The data presented in [Table 4] exhibited that liver Gal-3 positively correlated with each of liver TGF-β1 (P<0.01), MDA (P <0.05), NO (P<0.05), and serum ALT and AST activities (P<0.01). Additionally, the results showed a negative correlation between liver Gal-3 and each of liver TAC (P<0.01) and catalase activity (P<0.01). The other markers exhibited insignificant correlation with liver Gal-3.{Table 4}

 Discussion



Liver fibrosis, and in certain cirrhosis, have become major endpoints in patients with chronic liver diseases. Chronic liver disease reduces the regenerative capacity of liver tissues, which becomes insufficient; besides, apoptosis or necrosis of hepatic parenchymal cells becomes more favoured. This results in the deposition of ECM components and formation of scar [41]. Excessive formation of scar tissues distorts the vascular architecture of the liver tissue and may lead to liver dysfunction [2]. Therefore, an urgent need for an effective antifibrotic drug has appeared, a drug that enhances resolving fibrosis independent of the etiologic cause of fibrosis.

Until now there is no standard treatment or specific drug for liver fibrosis, but a reduction in liver injury events such as cessation of alcohol intake or successful viral hepatitis treatment can control fibrosis progression. Nevertheless, these actions are often insufficient to avoid eventual progression to cirrhosis in the vast majority of patients [5]. Recently, Gal-3 was found related to fibrogenesis in different organs. It is believed that Gal-3 has a vital role in TGF-β1-mediated activation of myofibroblasts to secrete ECM components, which is a key step in fibrogenesis [42],[43],[44].

Finding a suppressor of Gal-3 expression can help in the development of novel potential antifibrotic therapies. Natural products with known hepatoprotective and antifibrotic history are important candidates for finding a probable safe inhibitor for Gal-3 with minimum or no side effects. The present study aimed to investigate the effect of N. sativa seed (black seed) on Gal-3 level and the histological features of the liver in TA-induced liver injury of rats. We focused on the biochemical changes elicited in liver tissues including TGF-β1, TAC, catalase, MDA, NO, and serum liver function parameters, plasma glucose, and lipid profile, in addition to the histopathological changes in liver cells.

TA administration resulted in a significant elevation of liver Gal-3 and TGF-β1 levels in comparison with the control group. These results are in coincidence with Henderson et al. [42], MacKinnon et al. [43], and Li et al. [44], who reported Gal-3 elevation as a result of tissue injury in different body organs. This coincides with our histopathological results showing large fibrotic areas. Through activation of MAPK/MEK pathway, TA-induced oxidative stress can trigger activation of activator protein-1 (AP-1), leading to the upregulation of Gal-3 expression [45]. TA-induced oxidative stress causes hepatocellular injury and necrosis. These events activate macrophages, Kupffer cells, and cholangiocytes; resulting in the secretion of TGF-β1 and other cytokines [46],[47].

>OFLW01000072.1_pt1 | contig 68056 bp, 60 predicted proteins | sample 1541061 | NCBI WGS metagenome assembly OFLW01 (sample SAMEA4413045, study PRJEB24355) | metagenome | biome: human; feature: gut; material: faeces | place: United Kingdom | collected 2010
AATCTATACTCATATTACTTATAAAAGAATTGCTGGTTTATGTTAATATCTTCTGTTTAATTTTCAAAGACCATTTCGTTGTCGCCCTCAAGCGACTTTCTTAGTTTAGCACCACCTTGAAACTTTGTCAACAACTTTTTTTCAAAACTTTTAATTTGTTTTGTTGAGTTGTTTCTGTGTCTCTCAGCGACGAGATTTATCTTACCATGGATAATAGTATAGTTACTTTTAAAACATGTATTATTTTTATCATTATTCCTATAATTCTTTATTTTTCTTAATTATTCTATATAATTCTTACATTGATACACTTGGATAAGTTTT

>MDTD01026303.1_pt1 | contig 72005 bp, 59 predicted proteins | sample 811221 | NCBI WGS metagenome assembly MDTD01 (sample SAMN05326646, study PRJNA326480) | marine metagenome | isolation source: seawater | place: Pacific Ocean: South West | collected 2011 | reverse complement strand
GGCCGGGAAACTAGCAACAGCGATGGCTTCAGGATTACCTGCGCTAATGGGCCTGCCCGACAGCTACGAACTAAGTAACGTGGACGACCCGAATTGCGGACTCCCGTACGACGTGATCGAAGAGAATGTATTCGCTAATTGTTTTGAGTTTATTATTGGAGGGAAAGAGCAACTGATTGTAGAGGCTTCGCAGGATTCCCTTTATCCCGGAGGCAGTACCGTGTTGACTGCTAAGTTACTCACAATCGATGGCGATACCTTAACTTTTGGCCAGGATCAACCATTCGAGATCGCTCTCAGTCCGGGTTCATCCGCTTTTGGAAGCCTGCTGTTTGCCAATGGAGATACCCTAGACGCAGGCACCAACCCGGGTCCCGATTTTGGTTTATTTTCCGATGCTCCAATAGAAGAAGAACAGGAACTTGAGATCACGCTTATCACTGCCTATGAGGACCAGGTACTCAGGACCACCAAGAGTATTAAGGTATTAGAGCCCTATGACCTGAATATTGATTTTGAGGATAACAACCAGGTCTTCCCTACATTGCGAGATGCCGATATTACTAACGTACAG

Treatment with silymarin and black seed antagonized TA toxic effect on liver Gal-3 and TGF-β1 levels, and the levels of the two parameters in both groups III and IV were close. Silymarin effect on Gal-3 may be due to its interference with and downregulation of each of ERK1/2 induced activation of c-Jun/AP-1 and transcription factor NF-κB, which are two transcriptional factors regulating Gal-3 expression [48]. In addition to AP-1 and NF-κB, silymarin inhibits hypoxia-inducible factor 1. All these transcriptional factors regulate TGF-β1 gene expression and were reported to be inhibited by silymarin [49],[50].

The inhibitory effect of black seed on both of Gal-3 and TGF-β1 level may be related to thymoquinone, the most abundant component of N. sativa seed. Thymoquinone has inhibitory effect on the activation of the transcriptional factor NF-κB which regulates Gal-3 and TGF-β1 gene expression [51],[52],[53].

The oxidative stress induced by TA active sulfur metabolite (TASO2) resulted in significant depression of liver TAC level and catalase activity besides significant elevation in liver MDA and NO levels. These results are in accordance with Chen et al. [54], Song and Chen [55], and Nehar and Kumari [56]. Chronic oxidative stress leads to high consumption rate of antioxidant enzymes and molecules that exceeded biosynthesis rate. TASO2 attacks cell components especially cell membrane lipids causing lipid peroxidation leading finally to the formation of MDA [57]. Oxidative stress stimulates immune cells like mast cells to produce and secrete cytokines that activate nitric oxide synthase (iNOS) expression. iNOS is responsible for NO production in macrophages [54].

Both silymarin and black seed exhibited a protective effect against TA-induced oxidative damage, represented in significant higher liver TAC level, catalase activity, and significant lower liver MDA and NO levels in groups III and IV when compared with group II. These results are in accordance with Jia et al. [58], Freitag et al. [59], Ismail et al. [60], and Umar et al. [61]. Silymarin contains silybin and several flavonoids with antioxidant properties. It inhibits lipid peroxidation caused by free radicals; thus decreases MDA production which results in preventing cell injury leading to a decreased level of NO production. Silymarin also inhibits iNOS expression [58],[62]. Meanwhile black seed contains many phenolic compounds, mostly thymoquinone, p-cymene, and carvacrol which have been reported to have antioxidant properties. These compounds act as a shelter protecting against lipid peroxidation and preventing high rate of cellular antioxidants consumption and depletion [63].